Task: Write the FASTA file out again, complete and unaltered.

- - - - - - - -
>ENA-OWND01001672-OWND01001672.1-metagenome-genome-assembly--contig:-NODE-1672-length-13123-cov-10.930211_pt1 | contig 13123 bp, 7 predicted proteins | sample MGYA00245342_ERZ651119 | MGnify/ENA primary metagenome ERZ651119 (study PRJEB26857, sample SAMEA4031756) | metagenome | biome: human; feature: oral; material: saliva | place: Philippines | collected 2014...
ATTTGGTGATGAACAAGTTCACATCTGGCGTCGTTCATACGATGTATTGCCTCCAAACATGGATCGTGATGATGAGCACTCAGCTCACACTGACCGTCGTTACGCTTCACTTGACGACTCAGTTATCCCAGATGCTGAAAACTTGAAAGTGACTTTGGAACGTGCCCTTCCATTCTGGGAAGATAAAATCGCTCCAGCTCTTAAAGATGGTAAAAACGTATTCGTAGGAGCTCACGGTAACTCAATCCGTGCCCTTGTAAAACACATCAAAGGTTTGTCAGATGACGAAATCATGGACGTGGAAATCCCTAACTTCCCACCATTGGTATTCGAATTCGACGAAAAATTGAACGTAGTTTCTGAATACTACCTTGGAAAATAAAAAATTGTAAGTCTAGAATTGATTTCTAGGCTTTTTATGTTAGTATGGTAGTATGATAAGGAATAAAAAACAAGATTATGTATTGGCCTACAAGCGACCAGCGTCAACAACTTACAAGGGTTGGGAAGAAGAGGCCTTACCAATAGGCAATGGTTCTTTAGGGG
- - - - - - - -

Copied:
>ENA-OWND01001672-OWND01001672.1-metagenome-genome-assembly--contig:-NODE-1672-length-13123-cov-10.930211_pt1 | contig 13123 bp, 7 predicted proteins | sample MGYA00245342_ERZ651119 | MGnify/ENA primary metagenome ERZ651119 (study PRJEB26857, sample SAMEA4031756) | metagenome | biome: human; feature: oral; material: saliva | place: Philippines | collected 2014...
ATTTGGTGATGAACAAGTTCACATCTGGCGTCGTTCATACGATGTATTGCCTCCAAACATGGATCGTGATGATGAGCACTCAGCTCACACTGACCGTCGTTACGCTTCACTTGACGACTCAGTTATCCCAGATGCTGAAAACTTGAAAGTGACTTTGGAACGTGCCCTTCCATTCTGGGAAGATAAAATCGCTCCAGCTCTTAAAGATGGTAAAAACGTATTCGTAGGAGCTCACGGTAACTCAATCCGTGCCCTTGTAAAACACATCAAAGGTTTGTCAGATGACGAAATCATGGACGTGGAAATCCCTAACTTCCCACCATTGGTATTCGAATTCGACGAAAAATTGAACGTAGTTTCTGAATACTACCTTGGAAAATAAAAAATTGTAAGTCTAGAATTGATTTCTAGGCTTTTTATGTTAGTATGGTAGTATGATAAGGAATAAAAAACAAGATTATGTATTGGCCTACAAGCGACCAGCGTCAACAACTTACAAGGGTTGGGAAGAAGAGGCCTTACCAATAGGCAATGGTTCTTTAGGGG